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When you write code, you’re sure to run into problems from time to time. Debugging is the process of finding errors in your code to figure out why it’s behaving in unexpected ways. This typically involves:

1. Running the code
2. Stopping the code where something suspicious is taking place
3. Looking at the code step-by-step from this point on to either change the values of some variables, or modify the code itself.

Since R is an interpreter language, debugging in R means debugging functions.

There are a few kinds of problems you’ll run into with R:

• messages give the user a hint that something is wrong, or may be missing. They can be ignored, or suppressed altogether with suppressMessages().
• warnings don’t stop the execution of a function, but rather give a heads up that something unusual is happening. They display potential problems.
• errors are problems that are fatal, and result in the execution stopping altogether. Errors are used when there is no way for the function to continue with its task.

There are many ways to approach these problems when they arise. For example, condition handling using tools like try(), tryCatch(), and withCallingHandlers() can increase your code’s robustness by proactively steering error handling.

R also includes several advanced debugging tools that can be very helpful for quickly and efficiently locating problems, which will be the focus of this article. To illustrate, we’ll use an example adapted from an excellent paper by Roger D. Peng, and show how these tools work along with some updated ways to interact with them via RStudio. In addition to working with errors, the debugging tools can also be used on warnings by converting them to errors via options(warn = 2).

## traceback()

If we’ve run our code and it has already crashed, we can use traceback() to try to locate where this happened. traceback() does this by printing a list of the functions that were called before the error occurred, called the “call stack.” The call stack is read from bottom to top:

traceback() shows that the error occurred during evaluation of func3(y).

Another way we can use traceback(), besides inserting it directly into the code, is by using traceback() as an error handler (meaning that it will call immediately if any error occurs). This can be done using options(error = traceback).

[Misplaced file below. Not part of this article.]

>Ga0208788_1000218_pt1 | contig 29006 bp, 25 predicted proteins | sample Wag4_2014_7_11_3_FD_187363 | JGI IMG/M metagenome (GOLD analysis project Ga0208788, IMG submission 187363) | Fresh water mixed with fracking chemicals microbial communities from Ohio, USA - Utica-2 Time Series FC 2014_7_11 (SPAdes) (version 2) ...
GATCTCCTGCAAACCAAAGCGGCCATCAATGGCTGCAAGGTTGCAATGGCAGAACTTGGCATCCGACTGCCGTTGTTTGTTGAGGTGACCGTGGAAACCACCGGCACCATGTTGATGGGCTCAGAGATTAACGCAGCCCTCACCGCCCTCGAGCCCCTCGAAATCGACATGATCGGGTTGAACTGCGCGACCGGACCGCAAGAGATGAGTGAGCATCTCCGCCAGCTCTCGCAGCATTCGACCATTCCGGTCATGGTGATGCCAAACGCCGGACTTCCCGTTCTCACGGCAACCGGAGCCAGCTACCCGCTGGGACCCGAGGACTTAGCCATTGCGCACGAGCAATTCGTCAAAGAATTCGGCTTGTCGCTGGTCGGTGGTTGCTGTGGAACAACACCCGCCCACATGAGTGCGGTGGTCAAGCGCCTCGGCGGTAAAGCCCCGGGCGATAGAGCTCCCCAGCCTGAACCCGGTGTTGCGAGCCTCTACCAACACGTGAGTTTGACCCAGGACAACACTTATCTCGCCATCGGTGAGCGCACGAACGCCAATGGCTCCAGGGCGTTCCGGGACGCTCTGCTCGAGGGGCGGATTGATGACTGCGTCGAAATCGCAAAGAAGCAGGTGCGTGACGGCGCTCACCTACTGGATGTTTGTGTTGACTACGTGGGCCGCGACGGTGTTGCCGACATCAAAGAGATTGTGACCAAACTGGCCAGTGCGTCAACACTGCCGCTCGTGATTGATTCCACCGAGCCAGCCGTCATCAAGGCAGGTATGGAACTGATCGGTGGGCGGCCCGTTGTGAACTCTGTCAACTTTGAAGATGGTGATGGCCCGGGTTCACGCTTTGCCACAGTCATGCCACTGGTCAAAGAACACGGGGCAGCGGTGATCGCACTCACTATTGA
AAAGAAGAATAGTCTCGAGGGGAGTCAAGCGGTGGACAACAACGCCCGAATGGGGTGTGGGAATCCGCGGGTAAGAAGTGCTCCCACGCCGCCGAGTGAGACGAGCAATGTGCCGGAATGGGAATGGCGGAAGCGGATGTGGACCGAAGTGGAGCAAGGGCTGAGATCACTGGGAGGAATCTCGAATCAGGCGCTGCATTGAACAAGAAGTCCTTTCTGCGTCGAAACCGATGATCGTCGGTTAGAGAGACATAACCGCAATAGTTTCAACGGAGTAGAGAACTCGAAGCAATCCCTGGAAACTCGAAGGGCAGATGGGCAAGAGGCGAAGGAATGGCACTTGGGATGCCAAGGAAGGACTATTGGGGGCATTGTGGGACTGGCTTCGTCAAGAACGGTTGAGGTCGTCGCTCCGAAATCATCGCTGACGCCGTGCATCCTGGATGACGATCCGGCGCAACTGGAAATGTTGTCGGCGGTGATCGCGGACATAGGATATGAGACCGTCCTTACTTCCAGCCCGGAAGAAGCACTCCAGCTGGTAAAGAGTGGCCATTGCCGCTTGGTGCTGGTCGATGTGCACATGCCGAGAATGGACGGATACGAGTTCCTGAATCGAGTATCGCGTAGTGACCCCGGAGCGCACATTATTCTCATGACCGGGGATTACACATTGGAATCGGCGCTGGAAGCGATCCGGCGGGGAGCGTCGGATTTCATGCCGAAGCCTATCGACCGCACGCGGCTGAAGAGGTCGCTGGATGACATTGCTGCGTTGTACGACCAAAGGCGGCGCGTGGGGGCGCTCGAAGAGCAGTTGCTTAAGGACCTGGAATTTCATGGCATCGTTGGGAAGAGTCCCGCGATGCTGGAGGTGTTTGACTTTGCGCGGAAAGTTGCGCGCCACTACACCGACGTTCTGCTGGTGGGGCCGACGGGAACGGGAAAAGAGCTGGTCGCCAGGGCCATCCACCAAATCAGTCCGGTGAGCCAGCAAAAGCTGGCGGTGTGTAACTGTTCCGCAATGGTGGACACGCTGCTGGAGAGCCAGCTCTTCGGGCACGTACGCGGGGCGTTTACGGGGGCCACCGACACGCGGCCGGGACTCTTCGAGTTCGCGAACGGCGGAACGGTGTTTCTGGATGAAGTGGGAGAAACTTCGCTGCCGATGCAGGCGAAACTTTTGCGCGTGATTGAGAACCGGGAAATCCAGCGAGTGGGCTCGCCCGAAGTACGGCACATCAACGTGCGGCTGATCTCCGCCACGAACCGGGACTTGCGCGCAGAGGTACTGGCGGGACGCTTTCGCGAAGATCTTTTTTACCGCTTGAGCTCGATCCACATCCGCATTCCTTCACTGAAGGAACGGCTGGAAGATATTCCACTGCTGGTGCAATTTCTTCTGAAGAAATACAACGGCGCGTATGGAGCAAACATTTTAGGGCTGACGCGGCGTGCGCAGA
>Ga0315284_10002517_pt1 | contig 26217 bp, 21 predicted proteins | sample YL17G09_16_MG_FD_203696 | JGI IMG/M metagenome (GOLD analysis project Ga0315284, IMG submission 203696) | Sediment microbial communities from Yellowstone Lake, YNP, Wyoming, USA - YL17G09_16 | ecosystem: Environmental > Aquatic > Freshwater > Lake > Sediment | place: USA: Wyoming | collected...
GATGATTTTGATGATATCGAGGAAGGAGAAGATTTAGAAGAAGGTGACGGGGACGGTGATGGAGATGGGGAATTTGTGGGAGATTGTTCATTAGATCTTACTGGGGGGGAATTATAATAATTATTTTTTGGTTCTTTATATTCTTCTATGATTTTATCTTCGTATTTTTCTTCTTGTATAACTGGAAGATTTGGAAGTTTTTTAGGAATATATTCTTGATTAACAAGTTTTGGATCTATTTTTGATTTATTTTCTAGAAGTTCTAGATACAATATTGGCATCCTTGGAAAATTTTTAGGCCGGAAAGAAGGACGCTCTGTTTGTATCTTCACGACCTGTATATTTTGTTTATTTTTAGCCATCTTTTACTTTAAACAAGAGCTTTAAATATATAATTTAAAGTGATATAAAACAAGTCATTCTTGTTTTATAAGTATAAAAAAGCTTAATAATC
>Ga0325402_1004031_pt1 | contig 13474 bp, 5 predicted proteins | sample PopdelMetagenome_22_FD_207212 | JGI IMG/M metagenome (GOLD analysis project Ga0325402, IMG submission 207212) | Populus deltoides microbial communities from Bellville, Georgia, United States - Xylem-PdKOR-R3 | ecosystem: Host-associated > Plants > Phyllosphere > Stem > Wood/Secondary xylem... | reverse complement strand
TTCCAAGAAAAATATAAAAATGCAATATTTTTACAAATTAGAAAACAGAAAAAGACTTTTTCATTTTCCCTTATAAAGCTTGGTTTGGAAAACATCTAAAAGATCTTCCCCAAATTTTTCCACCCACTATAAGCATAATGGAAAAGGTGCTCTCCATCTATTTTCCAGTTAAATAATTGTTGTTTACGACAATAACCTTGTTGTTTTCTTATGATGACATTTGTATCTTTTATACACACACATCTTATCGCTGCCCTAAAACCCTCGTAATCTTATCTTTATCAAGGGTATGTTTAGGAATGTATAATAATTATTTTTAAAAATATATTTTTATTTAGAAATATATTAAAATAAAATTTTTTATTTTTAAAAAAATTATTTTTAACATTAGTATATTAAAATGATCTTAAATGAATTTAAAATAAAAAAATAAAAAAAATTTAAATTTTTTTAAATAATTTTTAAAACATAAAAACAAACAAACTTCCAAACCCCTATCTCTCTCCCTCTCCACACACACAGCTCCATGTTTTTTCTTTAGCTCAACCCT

We can also access traceback() directly through the button on the right-hand side of the error message in RStudio:

## Debug Mode

While traceback() is certainly useful, it doesn’t show us where, exactly, an error occurred within a function. For this, we need “debug mode.”

Entering debug mode will pause your function and let you examine and interact with the environment of the function itself, rather than the usual global environment. In the function’s runtime environment you’re able to do some useful new things. For example, the environment pane shows the objects that are saved in the function’s local environment, which can be inspected by typing their name into the browser prompt.

You can also run code and view the results that normally only the function would see. Beyond just viewing, you’re able to make changes directly inside debug mode.

You’ll notice that while debugging, the prompt changes to Browse[1]> to let you know that you’re in debug mode. In this state you’ll still have access to all the usual commands, but also some extra ones. These can be used via the toolbar that shows up, or by entering the commands into the console directly:

• ls() to see what objects are available in the current environment
• str() and print() to examine these objects
• n to evaluate the next statement
• s to step into the next line, if it is a function. From there you can go through each line of the function.
• where to print a stack trace of all active function calls
• f to finish the execution of the current loop or function
• c to leave the debug mode and continue with the regular execution of the function
• Q to stop debug mode, terminate the function, and return to the R prompt

Debug mode sounds pretty useful, right? Here are some ways we can access it.

## browser()

One way to enter debug mode is to insert a browser() statement into your code manually, allowing you to step into debug mode at a pre-specified point.